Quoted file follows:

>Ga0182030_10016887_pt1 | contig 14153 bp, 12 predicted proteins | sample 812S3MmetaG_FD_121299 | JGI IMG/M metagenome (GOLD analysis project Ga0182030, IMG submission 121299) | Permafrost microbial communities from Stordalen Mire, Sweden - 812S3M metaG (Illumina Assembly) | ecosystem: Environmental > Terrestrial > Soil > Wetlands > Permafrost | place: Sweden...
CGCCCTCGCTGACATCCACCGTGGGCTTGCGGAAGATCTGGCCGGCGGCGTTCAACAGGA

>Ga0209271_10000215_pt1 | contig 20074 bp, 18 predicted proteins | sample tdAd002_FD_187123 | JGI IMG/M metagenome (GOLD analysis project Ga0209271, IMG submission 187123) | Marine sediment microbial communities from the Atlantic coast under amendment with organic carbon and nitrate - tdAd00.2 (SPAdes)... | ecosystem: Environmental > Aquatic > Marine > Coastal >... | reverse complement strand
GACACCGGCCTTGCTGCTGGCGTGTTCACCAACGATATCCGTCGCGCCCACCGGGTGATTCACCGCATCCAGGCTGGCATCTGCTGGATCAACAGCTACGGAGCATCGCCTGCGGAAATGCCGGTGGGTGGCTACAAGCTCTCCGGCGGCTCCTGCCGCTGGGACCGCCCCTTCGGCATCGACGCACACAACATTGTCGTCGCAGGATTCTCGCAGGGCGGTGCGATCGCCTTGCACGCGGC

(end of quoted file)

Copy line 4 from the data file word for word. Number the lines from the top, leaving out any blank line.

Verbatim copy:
GACACCGGCCTTGCTGCTGGCGTGTTCACCAACGATATCCGTCGCGCCCACCGGGTGATTCACCGCATCCAGGCTGGCATCTGCTGGATCAACAGCTACGGAGCATCGCCTGCGGAAATGCCGGTGGGTGGCTACAAGCTCTCCGGCGGCTCCTGCCGCTGGGACCGCCCCTTCGGCATCGACGCACACAACATTGTCGTCGCAGGATTCTCGCAGGGCGGTGCGATCGCCTTGCACGCGGC